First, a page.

The Crucible. The question is how do greed and private motives of characters play a part in the novel and have consequences that extend into the lives of all the Salemites. Includes direct quotations.

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The Crucible

Greed and private motives are considered to be commonplace in our society today. Several people who are driven by these infamous factors generally end up hurting themselves and the people around them. Several examples of extreme situations of greed and personal motives lie in the past. The list ranges from the gold-seeking explorers in the 1500's to the genocide in the Middle East nowadays. One particular example of the implication of private motives is the Salem witch trials. Arthur Miller wrote a book during the McCarthy era expressing these horrid events. In Arthur Miller's The Crucible, Reverend Parris, Thomas Putnam, and Abigail Williams have personal motives, which have consequences that extend far beyond their own lives and onto the lives of other Salemites.

Reverend Parris' motives were part of the reason for the outbreak of hysteria in Salem. Parris was so concerned about his own well-being and status in society that he went along with the witch trials even though he knew they were wrong.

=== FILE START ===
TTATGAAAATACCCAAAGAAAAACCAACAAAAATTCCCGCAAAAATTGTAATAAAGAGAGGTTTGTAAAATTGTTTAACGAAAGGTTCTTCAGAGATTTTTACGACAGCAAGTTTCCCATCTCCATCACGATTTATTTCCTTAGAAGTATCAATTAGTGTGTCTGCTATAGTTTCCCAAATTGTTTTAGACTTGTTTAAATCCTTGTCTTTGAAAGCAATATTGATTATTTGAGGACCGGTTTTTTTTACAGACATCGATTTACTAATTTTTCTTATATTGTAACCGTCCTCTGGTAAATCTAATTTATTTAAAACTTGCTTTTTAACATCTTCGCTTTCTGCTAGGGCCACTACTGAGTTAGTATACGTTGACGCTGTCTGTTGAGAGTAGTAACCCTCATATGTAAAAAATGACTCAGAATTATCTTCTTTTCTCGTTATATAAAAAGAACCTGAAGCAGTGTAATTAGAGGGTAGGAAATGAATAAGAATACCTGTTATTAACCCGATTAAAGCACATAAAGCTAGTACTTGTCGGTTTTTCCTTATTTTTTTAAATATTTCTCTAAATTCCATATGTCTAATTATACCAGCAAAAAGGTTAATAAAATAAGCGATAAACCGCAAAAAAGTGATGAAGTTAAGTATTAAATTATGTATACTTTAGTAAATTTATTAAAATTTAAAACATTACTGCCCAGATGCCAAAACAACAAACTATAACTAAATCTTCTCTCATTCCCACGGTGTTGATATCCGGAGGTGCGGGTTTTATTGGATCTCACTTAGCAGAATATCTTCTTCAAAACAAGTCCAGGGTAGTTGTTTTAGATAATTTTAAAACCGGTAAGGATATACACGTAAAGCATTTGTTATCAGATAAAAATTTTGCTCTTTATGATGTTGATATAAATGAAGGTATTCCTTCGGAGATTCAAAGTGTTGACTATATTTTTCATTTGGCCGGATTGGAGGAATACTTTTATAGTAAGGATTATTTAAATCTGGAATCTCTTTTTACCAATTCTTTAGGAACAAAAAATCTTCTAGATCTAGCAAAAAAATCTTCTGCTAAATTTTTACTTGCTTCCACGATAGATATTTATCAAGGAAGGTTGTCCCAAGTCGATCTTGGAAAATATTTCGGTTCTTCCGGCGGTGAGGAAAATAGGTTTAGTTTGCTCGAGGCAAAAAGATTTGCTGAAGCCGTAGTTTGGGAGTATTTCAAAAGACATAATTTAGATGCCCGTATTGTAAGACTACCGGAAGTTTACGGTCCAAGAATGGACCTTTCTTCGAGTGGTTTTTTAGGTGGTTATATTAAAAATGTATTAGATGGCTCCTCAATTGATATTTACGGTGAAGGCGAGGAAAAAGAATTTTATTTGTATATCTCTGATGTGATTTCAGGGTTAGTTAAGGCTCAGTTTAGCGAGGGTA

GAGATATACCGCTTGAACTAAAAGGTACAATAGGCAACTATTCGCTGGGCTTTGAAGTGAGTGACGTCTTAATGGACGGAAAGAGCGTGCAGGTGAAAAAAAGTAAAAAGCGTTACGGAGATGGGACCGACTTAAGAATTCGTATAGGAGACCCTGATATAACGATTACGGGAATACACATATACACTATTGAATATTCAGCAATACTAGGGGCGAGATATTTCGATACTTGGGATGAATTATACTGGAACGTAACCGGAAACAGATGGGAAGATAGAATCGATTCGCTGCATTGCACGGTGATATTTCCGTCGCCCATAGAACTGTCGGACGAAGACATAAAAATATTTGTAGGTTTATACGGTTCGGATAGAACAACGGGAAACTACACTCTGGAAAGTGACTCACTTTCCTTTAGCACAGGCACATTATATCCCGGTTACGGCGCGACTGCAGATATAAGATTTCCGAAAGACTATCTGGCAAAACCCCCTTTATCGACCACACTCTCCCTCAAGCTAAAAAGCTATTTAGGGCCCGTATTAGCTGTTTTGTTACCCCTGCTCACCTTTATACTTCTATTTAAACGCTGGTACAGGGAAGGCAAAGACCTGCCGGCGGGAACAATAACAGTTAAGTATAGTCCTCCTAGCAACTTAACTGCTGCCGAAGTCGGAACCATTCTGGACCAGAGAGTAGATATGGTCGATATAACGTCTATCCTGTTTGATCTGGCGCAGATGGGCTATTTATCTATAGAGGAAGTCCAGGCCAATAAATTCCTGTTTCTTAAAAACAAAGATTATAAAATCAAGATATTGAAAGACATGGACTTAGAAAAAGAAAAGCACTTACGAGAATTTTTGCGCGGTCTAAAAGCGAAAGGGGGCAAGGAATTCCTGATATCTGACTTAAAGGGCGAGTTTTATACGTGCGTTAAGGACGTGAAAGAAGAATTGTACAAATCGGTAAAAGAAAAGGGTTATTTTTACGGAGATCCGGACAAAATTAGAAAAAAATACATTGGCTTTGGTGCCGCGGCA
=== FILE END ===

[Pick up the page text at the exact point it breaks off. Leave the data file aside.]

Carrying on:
For his own selfish reasons, he started agreeing with Abigail Williams about people being possessed by the Devil and started accusing innocent people of witchcraft. Furthermore, when John Proctor come to the courtroom to give Judge Danforth a testament signed by ninety-one people, Parris immediately accuses Proctor of trying to "?overthrow the court." Parris was so afraid of being found out of his devious ways, that he tried to shift the blame to Proctor. Eventually, due to Parris and some girls, Proctor was convicted of witchcraft and sentenced to death. Parris' personal motivation about his reputation caused him to falsely accuse other people to save himself.

Thomas Putnam's greed and private motivation were part of the reasons that the trials continued to go on for so long. Thomas Putnam...